As a baby, you weren’t the most cuddly. You liked to be held, but only if it meant you could play or look around. In some ways, you never outgrew this. Cuddling is much more commonplace now, but it always involves lots of conversation, a movie, or quietly playing in some other way. You still crave a constant source of entertainment, and for that I can’t blame you.
Luckily, the world remains pretty fascinating to you. While we have entered the “I’m boooored” phase of childhood, for the most part you find ways to entertain yourself with the world around you. This, of course, involves lots of questions. “Why?” is a favorite, naturally, but my personal favorite of your questions is always the more complicated, “how does that work?”
You look underneath things to figure out where sound is coming from; you fiddle with your toys again and again to determine exactly where it is that a click is made, to figure out what part of one piece goes into what part of another. You follow wires, notice breaks, determine the cause of an effect. Your fascination with how things work is, well, fascinating.
And I know that this love for The How will continue to grow, and we will do our best to nurture this in you. I also know that this year you will learn so much more; you will learn more than I even think possible to cram into one little brain in one short year. You will learn to read and write. You will learn more words, more math, more and more and more.
You will learn new ways to share your stories, and new ways to share your love.
I hope I can continue to learn new ways to show you how much I love you as quickly as you learn new ways to show me. Because I love you. More than anything. And I hope you have the absolute best fifth birthday, and a most awesome year as a five-year-old.
So much love,
First, it was eczema. Then came the wheezing. A few episodes of wheezing, one of which led to our diagnosis of Asthma, followed by the growth of an allergy to dogs, and now?
Now there is something else. Well, there is at least one other something else. Maybe two.
A few weeks ago, Alex was complaining about an itchy scalp. With his eczema, it’s no surprise that he would be itchy in various places. I pilfered through his hair, just to make sure it wasn’t, gasp, lice. (It wasn’t.) Everything looked fine, but I didn’t want the poor kid to be itchy all the time.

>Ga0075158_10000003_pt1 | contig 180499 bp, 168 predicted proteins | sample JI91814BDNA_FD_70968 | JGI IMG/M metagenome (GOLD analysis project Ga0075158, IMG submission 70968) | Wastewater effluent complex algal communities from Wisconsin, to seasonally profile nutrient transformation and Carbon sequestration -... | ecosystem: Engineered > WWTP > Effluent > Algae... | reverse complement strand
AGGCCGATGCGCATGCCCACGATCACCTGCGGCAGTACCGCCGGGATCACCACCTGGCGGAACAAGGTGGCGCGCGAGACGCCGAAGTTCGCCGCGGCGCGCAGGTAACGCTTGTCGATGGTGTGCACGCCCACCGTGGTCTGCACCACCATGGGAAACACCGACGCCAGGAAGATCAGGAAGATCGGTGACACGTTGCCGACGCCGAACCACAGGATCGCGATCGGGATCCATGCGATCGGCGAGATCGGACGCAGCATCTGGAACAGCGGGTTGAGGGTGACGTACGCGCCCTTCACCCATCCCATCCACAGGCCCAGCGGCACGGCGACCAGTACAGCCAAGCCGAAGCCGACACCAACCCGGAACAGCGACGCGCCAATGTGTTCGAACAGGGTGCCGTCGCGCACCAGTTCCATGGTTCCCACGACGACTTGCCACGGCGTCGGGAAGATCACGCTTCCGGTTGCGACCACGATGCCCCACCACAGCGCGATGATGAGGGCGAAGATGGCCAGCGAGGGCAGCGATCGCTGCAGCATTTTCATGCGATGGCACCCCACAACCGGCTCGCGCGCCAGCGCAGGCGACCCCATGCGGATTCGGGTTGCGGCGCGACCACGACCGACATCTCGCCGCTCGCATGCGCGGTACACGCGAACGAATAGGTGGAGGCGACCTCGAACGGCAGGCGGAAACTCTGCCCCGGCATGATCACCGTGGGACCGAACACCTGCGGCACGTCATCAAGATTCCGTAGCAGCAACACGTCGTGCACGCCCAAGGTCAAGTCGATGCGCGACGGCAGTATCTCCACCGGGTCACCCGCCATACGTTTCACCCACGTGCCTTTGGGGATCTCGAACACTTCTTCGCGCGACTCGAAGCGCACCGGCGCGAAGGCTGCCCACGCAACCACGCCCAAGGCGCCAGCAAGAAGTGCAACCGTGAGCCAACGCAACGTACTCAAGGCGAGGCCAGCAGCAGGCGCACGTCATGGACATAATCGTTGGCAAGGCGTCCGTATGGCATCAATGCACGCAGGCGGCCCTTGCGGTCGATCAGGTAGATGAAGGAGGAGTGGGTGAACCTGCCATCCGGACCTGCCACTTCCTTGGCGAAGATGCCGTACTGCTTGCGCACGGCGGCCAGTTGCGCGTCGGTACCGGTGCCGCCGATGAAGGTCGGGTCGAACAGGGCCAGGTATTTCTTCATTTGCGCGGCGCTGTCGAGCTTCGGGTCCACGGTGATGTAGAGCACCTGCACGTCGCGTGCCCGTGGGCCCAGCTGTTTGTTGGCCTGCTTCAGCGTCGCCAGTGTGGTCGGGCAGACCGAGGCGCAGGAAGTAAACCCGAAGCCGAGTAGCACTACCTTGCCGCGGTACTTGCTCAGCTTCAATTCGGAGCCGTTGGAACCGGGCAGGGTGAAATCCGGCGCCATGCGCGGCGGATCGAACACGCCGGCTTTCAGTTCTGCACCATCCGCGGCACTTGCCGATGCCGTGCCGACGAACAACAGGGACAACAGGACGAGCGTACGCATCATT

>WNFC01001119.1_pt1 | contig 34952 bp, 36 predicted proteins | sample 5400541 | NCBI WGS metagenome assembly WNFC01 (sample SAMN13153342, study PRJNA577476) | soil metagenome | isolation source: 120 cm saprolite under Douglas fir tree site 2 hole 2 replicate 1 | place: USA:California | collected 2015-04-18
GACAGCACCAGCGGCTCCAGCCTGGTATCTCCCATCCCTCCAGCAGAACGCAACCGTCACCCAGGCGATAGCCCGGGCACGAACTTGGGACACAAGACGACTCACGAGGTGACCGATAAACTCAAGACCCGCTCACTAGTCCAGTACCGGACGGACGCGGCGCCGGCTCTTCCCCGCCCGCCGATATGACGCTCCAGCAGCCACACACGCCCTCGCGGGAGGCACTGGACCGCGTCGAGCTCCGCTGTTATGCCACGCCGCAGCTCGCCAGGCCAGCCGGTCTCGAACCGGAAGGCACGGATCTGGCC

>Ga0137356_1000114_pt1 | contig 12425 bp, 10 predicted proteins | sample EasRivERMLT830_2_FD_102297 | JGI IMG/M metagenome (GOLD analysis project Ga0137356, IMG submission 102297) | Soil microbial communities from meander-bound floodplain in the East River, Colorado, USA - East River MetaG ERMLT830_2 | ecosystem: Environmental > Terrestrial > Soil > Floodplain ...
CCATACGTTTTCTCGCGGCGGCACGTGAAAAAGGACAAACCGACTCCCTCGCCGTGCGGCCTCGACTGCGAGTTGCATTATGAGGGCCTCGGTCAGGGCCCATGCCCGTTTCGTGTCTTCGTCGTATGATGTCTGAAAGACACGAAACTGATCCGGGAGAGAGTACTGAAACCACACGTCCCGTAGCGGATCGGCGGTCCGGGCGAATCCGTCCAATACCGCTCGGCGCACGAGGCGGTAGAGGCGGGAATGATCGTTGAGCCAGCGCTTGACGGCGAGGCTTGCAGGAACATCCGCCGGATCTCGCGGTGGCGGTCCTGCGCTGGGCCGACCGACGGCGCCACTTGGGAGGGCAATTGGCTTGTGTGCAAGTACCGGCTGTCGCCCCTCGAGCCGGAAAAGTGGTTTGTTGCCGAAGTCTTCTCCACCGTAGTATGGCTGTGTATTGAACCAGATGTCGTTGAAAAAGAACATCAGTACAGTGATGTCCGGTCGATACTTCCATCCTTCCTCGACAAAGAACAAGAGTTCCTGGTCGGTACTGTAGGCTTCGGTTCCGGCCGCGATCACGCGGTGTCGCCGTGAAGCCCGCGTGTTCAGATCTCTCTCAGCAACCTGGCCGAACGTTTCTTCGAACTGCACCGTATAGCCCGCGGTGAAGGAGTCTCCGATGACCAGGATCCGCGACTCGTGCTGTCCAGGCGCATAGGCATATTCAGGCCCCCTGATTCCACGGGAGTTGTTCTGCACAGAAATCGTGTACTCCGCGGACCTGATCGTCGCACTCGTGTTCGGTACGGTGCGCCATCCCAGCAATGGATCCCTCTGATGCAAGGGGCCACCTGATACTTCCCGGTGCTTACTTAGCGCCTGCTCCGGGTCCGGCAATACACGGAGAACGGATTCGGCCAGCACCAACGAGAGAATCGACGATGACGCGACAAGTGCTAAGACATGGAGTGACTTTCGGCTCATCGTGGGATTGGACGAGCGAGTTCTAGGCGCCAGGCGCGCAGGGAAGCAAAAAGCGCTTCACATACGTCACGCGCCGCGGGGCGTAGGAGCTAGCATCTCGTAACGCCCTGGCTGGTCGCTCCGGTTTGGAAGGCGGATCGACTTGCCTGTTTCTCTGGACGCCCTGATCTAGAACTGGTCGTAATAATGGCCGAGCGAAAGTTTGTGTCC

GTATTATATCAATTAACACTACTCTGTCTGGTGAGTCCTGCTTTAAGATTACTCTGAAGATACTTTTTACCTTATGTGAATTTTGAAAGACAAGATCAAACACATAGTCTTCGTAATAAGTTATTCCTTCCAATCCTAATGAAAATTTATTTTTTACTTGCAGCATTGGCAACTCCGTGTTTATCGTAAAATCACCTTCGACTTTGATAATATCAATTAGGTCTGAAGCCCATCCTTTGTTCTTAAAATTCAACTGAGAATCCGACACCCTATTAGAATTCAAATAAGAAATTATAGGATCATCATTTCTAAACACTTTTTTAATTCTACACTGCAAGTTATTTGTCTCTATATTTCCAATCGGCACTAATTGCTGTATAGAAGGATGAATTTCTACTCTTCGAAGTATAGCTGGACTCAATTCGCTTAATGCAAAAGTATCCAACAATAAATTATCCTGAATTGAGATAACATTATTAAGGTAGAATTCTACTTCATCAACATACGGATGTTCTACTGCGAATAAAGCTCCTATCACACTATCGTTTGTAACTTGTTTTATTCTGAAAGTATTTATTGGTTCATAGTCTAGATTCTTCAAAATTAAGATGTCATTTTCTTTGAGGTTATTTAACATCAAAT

I knew that olive oil could be put on his scalp to add some moisture, but the thought of then having to wash it out wasn’t exactly something I wanted to live through. So, I visited the all-knowing Mr. Google.
Mr. Google told me that apple cider vinegar can be very helpful for dry, itchy, scalps. I had heard about apple cider vinegar being used for conditioner, and had in fact thought about using it myself, but hadn’t made the connection that what is moisturizing to hair could also potentially help with a dry scalp.
So, I plopped Alex in the bathtub, and with a handful of cotton balls soaked in apple cider vinegar, I spread it around his scalp where he indicated it was itchy. We let it soak in for a few minutes; Alex played with his bath toys, I played on my phone while sitting on the floor of the bathroom.
When I rinsed it off the smell went away completely (something I was concerned about) but then I noticed something. The sides of Alex’s face were red. They looked raised, red, and kind of like a welt. I thought that perhaps I had pushed too hard putting the apple cider vinegar through his hair? Maybe I was holding his face there and was squeezing hard? Did he hit the side of his face while playing? None of those things were true; Alex cooperated fully and I didn’t even have to hold his head, the only place I could have put any pressure was where the cotton balls touched his hair, and I definitely would have noticed if he smacked his face off of something.
The welts went away by the time we were finished getting ready for bed that night, and I completely forgot about the event.
Then, yesterday. Yesterday, we were eating lunch. Alex was having his usual smorgasbord lunch: strawberries, blueberries, goat cheese on almond crackers, some pieces of ham, and a few of my chicken wings from the night before.
After lunch, Alex was sitting on Zach’s lap in his office. They were watching some sort of trailer for a new iPad game, when Zach asked me what was around his mouth. I looked, and, sure enough, there were raised red welts around his mouth. We had him wash his face, but the welts remained.
Alex deals with a rash around his mouth chronically. At this point, we are pretty sure that it is a contact rash due to wheat. His eczema also flairs up after wheat, so it would make sense to me that the mouth rash could be related to that. But this? This redness was completely different than eczema, and completely different than his usual rash.